As was Bloomfield Road on the 26th September 1964 when 31,291 squeezed into the ground to watch Sunderland take on the Tangerine clad home team. They had some good players: keeper Tony Waiters was a Canadian international, Glyn James was a towering centre half and Ray Charnley a prolific goal scorer.
They also had two men who would play a part in the World Cup win two years later. Full back Jimmy Armfield lost his national team place due to injury but made the final 22, while Alan Ball, only 19 years old when he scored in this game, was a pivotal part of Alf Ramsey’s successful team.
Their ground at Bloomfield Road was known to generations of North Easterners as it was close to The Central WMC, a veritable home from home from those who took their annual holiday on the Fylde Coast. There was also a coach park next to the ground which I came across on my first visit to the Lights in 1962, courtesy of Scotts Greys Tours of Darlington. I remember being poorly on the way home after consuming industrial amounts of toffee apples, candy floss, chips and chocolate – all on the same plate.
I managed to persuade my father to let me go to this game on the bus that M Salut and I travelled on to the home games. It was run by Kenny Snowdon from Shildon (still with us) and Billy Reilly from Close House (long gone) and was made up of many of their colleagues from the British Rail Workshops in the town. The pater was unwilling to let me go on a “boozy bus”, having had experience of them in his younger days, but the mature approach of M Salut, who promised to look after me and who also promised not to visit any pubs, swayed him. I was 13, Colin was 15 so the chances of a pint of Magees or C&S were remote.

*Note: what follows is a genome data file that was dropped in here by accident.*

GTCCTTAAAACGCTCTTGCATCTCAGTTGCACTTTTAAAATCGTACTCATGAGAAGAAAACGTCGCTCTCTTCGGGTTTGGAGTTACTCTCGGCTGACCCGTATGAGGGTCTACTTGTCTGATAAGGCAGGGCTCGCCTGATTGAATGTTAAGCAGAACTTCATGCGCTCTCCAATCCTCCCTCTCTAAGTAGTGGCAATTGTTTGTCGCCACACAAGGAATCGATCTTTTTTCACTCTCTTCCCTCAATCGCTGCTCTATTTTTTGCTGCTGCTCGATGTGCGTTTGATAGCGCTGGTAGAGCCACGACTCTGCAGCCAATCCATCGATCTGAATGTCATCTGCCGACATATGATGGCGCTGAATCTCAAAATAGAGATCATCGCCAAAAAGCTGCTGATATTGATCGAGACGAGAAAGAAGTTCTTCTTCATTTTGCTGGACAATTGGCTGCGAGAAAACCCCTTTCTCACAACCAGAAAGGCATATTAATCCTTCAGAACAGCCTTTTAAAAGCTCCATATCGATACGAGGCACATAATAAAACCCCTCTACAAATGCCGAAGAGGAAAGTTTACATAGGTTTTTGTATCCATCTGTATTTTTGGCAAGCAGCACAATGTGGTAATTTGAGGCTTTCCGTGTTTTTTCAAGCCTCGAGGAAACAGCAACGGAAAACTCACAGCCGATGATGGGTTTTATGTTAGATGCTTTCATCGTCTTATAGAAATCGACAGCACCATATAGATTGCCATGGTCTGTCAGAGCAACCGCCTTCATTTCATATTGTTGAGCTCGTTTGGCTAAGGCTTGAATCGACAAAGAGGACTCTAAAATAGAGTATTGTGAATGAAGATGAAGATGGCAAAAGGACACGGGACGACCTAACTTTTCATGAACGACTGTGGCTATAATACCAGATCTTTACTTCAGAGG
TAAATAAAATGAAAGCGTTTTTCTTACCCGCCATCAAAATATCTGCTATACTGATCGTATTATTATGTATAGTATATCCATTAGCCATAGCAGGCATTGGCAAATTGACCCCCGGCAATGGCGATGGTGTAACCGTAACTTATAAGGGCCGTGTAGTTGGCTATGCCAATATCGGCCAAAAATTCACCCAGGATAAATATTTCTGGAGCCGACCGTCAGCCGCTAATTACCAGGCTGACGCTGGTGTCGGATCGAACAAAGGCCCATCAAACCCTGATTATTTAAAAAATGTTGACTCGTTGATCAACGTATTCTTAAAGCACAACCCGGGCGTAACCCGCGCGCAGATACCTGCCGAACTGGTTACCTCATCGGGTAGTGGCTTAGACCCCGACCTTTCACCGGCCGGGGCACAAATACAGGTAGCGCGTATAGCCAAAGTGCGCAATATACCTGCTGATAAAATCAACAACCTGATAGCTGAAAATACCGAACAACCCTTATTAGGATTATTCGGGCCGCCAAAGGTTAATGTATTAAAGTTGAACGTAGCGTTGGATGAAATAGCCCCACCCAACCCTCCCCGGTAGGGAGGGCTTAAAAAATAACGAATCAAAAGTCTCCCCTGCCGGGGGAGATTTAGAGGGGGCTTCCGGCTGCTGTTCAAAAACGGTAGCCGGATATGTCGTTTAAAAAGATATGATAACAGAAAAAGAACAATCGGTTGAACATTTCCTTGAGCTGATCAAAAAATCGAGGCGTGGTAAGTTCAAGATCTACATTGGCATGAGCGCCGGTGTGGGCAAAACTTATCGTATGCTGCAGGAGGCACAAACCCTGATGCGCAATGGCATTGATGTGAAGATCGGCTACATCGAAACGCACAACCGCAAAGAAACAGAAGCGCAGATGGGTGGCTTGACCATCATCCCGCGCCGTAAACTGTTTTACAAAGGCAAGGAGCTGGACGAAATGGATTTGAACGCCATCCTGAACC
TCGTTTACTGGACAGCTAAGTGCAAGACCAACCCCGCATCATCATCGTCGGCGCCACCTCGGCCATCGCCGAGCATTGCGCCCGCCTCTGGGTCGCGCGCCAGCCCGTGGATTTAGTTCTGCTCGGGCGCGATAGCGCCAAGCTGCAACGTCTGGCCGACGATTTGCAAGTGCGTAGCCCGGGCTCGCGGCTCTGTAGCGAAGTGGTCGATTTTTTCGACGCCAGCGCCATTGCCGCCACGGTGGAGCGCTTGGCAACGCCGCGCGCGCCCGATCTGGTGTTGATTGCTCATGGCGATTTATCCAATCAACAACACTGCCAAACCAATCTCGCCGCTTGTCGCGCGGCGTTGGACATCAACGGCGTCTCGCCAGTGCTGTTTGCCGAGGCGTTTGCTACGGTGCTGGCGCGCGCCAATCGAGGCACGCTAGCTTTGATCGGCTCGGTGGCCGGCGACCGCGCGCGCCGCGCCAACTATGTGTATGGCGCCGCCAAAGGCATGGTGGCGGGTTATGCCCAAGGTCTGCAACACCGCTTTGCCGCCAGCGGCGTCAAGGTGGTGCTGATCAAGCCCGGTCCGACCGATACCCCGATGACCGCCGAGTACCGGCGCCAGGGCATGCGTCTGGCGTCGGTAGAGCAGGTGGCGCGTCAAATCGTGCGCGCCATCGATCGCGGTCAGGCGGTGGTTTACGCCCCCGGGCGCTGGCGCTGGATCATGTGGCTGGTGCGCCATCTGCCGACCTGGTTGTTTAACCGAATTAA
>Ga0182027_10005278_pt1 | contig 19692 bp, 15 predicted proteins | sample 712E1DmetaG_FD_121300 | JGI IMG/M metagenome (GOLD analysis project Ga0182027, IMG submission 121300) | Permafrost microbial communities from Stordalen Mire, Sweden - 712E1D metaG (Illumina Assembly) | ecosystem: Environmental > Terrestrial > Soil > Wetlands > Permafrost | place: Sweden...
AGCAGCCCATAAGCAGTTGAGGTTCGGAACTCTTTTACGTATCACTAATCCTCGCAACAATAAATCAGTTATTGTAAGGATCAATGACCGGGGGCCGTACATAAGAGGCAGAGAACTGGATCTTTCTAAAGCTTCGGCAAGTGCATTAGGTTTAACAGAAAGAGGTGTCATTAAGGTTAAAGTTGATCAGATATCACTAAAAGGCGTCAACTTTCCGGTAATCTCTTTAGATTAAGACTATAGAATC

The bus left early and was already loaded up with crates (proper wooden ones) of Newcastle Brown Ale from The Royal Hotel in Close House. There were some fearsome drinkers aboard that day. Kenny was a steady drinker, Billy an enthusiastic one, but the likes of Alan Metcalfe, Dave Terry and Vernon were in the big league. At the top of that league was Jasper Jones, a huge man with the capacity of a herd of camels and the girth of the largest barrel ever made. He was on his second bottle by the time we made it to Evenwood Gate and he continued to pop away as the bus ambled through Barnard Castle, Bowes, Brough, Kirby Stephen, Sedbergh, Kirkby Lonsdale and then along the A6 from Garstang to Poulton-le-Fylde and into the town.
Eyes skirted the horizon for the first sight of the Tower (some through the bottom of a Brown Ale bottle) and as the coach pulled up outside the ground, the 50+ passengers tumbled off and dashed into the ground or the WMC next to it for more ale and a chance to empty bladders that contained enough water to fill Cow Green reservoir.
|My memories of the day are hazy. I seem to remember that there was a night club next to the ground which featured Johnny Kidd and The Pirates and may well have been owned by the boxer Brian London – who was at the game. His broken nose, cauliflower ears and brilliantined, slicked back hair made him a stand out figure in the crowd.